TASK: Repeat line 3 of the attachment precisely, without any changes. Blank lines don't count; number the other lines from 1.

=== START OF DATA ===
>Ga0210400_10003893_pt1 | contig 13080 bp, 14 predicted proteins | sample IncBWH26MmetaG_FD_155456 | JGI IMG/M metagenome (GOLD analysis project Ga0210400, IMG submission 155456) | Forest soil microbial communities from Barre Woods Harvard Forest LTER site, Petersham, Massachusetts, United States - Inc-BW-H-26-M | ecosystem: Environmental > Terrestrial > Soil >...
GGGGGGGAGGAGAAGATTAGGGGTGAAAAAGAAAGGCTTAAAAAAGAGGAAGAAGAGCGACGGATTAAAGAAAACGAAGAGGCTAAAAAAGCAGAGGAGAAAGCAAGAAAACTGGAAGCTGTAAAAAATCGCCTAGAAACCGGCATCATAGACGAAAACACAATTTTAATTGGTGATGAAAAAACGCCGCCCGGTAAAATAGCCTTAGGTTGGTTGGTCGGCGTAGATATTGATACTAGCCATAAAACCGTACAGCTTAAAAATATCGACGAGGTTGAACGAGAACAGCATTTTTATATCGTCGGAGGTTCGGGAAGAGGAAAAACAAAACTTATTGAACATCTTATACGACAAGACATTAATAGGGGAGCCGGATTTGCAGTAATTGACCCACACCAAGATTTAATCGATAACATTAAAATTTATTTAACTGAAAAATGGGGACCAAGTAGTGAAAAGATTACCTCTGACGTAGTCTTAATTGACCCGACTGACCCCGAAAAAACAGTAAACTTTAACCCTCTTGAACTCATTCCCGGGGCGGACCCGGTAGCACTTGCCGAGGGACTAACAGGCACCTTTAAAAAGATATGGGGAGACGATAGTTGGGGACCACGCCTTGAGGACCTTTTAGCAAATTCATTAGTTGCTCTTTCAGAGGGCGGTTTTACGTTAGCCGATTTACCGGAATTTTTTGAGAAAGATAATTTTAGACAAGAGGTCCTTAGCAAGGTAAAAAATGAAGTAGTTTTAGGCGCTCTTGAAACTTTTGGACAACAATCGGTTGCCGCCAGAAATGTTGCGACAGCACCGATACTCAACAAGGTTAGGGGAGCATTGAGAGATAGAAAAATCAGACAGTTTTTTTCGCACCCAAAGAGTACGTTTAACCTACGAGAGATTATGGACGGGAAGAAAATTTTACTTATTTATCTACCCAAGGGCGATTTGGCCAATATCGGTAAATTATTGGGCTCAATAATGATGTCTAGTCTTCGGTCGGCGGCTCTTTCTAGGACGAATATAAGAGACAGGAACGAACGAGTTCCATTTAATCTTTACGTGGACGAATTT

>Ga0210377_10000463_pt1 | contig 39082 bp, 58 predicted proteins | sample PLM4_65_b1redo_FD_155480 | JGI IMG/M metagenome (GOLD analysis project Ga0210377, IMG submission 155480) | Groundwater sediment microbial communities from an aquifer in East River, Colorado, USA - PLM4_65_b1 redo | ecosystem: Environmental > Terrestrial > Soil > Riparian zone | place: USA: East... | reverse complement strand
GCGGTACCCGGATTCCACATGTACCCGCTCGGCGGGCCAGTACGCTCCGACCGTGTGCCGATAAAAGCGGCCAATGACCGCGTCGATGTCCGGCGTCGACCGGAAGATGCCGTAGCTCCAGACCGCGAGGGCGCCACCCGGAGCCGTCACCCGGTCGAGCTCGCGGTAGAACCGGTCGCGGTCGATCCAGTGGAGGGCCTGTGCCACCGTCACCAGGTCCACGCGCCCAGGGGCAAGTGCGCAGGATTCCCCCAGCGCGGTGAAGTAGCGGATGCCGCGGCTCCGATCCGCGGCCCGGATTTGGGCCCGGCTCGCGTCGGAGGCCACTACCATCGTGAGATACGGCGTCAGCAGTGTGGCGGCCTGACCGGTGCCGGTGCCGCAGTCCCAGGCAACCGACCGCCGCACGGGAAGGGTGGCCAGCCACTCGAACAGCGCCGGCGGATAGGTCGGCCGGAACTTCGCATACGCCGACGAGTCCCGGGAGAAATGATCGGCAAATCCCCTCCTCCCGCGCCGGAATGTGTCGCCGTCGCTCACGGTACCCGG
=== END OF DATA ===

>Ga0210377_10000463_pt1 | contig 39082 bp, 58 predicted proteins | sample PLM4_65_b1redo_FD_155480 | JGI IMG/M metagenome (GOLD analysis project Ga0210377, IMG submission 155480) | Groundwater sediment microbial communities from an aquifer in East River, Colorado, USA - PLM4_65_b1 redo | ecosystem: Environmental > Terrestrial > Soil > Riparian zone | place: USA: East... | reverse complement strand